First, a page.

SHOP: Mystic River Chocolate Cafe
There’s a reason that chocolate is the confection of choice for Valentines Day. This new Mystic River Chocolate Cafe makes its own Organic Craft Chocolate in Small Batches from Bean-to-Bar. So, it’s a perfect place to stop and shop with your S.O.
SHOP/MOVIES: Olde Mistick Village
With establishments that include a movie cinema, Olde Mistick Village is a ye olde village like Jack Sparrow is a real pirate. But the open-air retail district (near Mystic Aquarium) is a nice diversion for shoppers: with the movie theater a great rainy day option.
Best Restaurants In and Near Mystic CT
DRINK/EAT: The Port of Call Restaurant and Cocktail Bar
Esquire Magazine voted The Port of Call one of the Top 24 Bars In America – no small feat. This new watering hole in Mystic CT calls itself a “nautical themed cocktail lounge and restaurant.” The vibe is what you’d imagine 1800’s mariners encountered after pulling into port and checking out the dockside bars – only here those explorers are hedge funders, bartenders are eager and knowledgeable enough to customize your favorite cocktails, and the world-fusion food is incredibly good.
EAT: Red 36
R-36 (owned by the Bravo-Bravo group and named for the red channel buoy), is sensationally set right on the Mystic river in the shadow of the rotating railroad bridge. Singular location and great service are but two aspects of a successful restaurant: The food has to be good as well. And Red 36 delivers. Located at Seaport Marine, R36 is within a few steps of visiting and seasonal boaters and just a few blocks from the center of town.
DRINK/EAT: Captain Daniel Packer Inne
Purportedly haunted restaurant and cellar tavern within a restored 1756 Sea Captain’s home, the Captain Daniel has been packing in old salts since 1983. If you’re looking for low-lit Colonial atmosphere and good food, this is your place. Ask to see a supply ledger dated June 1769 – the place seems to have been run on rum. And onions.
EAT: Oyster Club
Mystic’s “Sea and Farm to Table,” Oyster Club, adds to the non-franchise, foodie bent of Connecticut’s most touristy town. Oysters come from beds a few miles offshore, and foliage that ends up on your plate is foraged nearby. Though the menu changes daily (as befits a farm-to-table restaurant), you’ll find dishes like “Baked CT river shad with a rich potato puree, rhubarb- brown butter and wilted spinach”
EAT/DRINK: Bank & Bridge Brewing
The new Bank & Bridge Brew Pub just opened a few days before 4th of July Weekend 2021. So, if you want to know how the beer, cider, wine and vittles are, wait awhile – or take a chance, visit, and try it out yourself. The Lobster Joystick ($18), like a corn dog but with lobster, sounds like a winner. Can’t decide between lobster and scallops? The Wasabi Scallop and Lobster Roll ($18) has both.
Yes, there’s plenty of pizza in Mystic, and if you want a plain pie on the go, Mystic Pizza (which is not actually where Julia Robert’s first big movie was filmed. That was done in nearby Stonington, CT) is decent. But if you’re looking for a sit-down brick oven gourmet pie , book a table at Pizzetta. The whole place is fun and colorful, and perfect when you just can’t stomach another fish dish.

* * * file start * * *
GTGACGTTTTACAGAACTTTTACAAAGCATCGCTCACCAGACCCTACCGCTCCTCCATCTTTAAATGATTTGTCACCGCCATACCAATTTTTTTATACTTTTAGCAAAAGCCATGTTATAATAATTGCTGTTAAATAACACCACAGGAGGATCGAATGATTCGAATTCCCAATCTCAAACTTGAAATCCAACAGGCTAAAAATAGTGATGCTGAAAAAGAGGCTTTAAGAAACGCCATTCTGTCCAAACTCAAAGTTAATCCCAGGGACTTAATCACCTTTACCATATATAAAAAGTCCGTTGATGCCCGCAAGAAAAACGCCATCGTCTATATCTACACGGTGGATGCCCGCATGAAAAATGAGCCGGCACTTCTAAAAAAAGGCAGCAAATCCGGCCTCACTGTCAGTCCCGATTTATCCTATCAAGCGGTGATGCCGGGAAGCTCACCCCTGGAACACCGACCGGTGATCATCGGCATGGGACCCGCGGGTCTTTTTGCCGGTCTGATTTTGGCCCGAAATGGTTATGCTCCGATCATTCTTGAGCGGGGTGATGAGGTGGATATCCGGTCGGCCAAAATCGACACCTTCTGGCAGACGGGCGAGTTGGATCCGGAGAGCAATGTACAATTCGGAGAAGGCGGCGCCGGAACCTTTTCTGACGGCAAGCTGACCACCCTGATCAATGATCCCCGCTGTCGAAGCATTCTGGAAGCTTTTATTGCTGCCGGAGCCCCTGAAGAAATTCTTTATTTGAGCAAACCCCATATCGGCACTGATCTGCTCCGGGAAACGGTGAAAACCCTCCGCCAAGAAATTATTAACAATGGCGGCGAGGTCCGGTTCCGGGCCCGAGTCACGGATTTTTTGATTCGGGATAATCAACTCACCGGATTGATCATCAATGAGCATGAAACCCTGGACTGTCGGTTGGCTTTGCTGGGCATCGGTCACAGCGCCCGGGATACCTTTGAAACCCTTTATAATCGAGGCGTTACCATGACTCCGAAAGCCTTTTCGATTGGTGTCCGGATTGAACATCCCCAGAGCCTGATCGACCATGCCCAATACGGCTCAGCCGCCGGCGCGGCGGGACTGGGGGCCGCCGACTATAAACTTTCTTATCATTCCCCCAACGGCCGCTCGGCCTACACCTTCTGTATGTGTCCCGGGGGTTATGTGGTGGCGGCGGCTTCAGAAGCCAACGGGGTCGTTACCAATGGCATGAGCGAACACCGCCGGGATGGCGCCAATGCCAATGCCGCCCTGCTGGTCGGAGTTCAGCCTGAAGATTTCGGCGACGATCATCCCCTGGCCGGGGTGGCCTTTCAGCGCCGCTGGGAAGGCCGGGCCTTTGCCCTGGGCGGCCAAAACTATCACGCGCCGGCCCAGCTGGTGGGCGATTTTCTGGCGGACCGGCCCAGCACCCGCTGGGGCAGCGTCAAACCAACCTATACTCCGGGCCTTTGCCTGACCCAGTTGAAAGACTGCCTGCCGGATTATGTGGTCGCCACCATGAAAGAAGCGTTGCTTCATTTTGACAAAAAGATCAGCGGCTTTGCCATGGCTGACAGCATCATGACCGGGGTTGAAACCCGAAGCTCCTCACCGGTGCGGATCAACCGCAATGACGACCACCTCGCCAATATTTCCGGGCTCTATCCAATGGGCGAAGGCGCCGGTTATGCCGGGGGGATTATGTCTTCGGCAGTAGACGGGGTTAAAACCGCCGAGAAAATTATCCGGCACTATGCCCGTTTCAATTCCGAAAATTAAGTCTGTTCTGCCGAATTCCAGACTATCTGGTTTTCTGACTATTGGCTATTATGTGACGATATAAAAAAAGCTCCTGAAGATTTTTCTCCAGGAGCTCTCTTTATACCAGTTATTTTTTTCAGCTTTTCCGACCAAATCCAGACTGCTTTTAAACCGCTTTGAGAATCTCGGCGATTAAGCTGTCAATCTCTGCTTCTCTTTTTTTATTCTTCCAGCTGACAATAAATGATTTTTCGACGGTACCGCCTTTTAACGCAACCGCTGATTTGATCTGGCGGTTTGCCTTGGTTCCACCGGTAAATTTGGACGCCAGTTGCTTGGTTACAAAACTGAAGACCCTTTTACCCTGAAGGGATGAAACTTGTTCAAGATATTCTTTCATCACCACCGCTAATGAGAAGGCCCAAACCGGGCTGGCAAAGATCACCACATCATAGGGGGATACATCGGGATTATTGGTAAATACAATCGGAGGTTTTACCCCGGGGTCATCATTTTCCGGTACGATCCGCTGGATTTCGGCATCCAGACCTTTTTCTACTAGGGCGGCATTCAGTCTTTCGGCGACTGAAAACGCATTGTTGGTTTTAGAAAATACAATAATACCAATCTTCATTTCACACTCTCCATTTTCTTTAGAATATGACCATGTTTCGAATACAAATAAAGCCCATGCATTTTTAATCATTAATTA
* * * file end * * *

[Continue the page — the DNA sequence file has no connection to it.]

EAT: Bravo Bravo
Bravo Bravo brought cosmopolitan flare to this seaside tourist town. Streamlined décor and excellent straightforward dishes draw big summertime crowds. A go-to staple for locals.
EAT: Ford’s Lobster, Noank
Boaters love this riverside lobster spot. You’ll see them jockeying for a place to tie up on a smallish dock – or hovering just offshore. What’s the draw? Ford’s Lobster Bomb: a 1/2 lb of fresh lobster meat, stuffed, like spinach dip, into a huge bread roll, and topped with melted butter. Of course, there are some less heart-afflicting items on offer as well, like salmon and salads.
EAT: Abbott’s Lobster In the Rough
Abbott’s is absolutely a tourist mecca. That’s because it’s been dishing out fresh steamed lobster at this riverfront location since 1947. A bit over 30 years ago, you could get a complete Lobster Meal (1 lb., corn, clams, coleslaw) for $9.95.
Now, without the corn and clams (but including chips and coleslaw), a 1 1/4 pounder costs $25 or thereabouts, and prices go up as the lobsters get heftier. But they are still fresh and tasty, especially when eaten on a picnic table overlooking the boats on the river.
ICE CREAM: Mystic Drawbridge Ice Cream
Cap off dinner with a perfectly cold and creamy home-churned scoop at Mystic Drawbridge Ice Cream. It’s the most delicious way to end the day, and the location at the groaning edge of the drawbridge can’t be beat.
Best Places To Stay In Mystic CT
STAY: Steamboat Inn, Mystic CT
Stay in the shadow of the mechanical wheels and huge cement counterbalance weights of the fascinating Route 1 bascule bridge – book one of eleven upscale rooms at the spectacularly located Steamboat Inn, perched on the most exciting and constricted section of the Mystic River.
In 2011, Kim Kardashian stayed at The Whaler’s Inn – Steamboat’s sister property across the bridge-which was consequently completely booked for months.